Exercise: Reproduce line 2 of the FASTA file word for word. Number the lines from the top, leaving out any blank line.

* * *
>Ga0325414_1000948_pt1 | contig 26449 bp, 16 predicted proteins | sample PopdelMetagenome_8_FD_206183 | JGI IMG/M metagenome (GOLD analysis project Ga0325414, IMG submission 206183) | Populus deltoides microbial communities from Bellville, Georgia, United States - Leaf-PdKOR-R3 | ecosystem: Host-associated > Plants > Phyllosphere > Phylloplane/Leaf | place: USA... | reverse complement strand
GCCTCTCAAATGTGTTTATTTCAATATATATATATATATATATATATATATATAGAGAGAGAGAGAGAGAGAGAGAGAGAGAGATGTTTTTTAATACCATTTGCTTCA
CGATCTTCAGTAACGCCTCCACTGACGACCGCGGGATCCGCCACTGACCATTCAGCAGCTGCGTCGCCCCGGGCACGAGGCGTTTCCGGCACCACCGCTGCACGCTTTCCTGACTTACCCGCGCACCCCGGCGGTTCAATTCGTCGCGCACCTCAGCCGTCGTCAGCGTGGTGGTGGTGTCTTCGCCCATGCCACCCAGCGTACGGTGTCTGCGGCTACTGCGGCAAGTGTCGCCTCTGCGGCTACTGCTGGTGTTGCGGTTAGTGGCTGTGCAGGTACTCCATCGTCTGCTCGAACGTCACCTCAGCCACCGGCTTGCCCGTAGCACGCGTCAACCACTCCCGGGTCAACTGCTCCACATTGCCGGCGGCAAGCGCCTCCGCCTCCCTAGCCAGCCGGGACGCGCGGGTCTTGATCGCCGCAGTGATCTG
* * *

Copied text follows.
GCCTCTCAAATGTGTTTATTTCAATATATATATATATATATATATATATATATAGAGAGAGAGAGAGAGAGAGAGAGAGAGAGATGTTTTTTAATACCATTTGCTTCA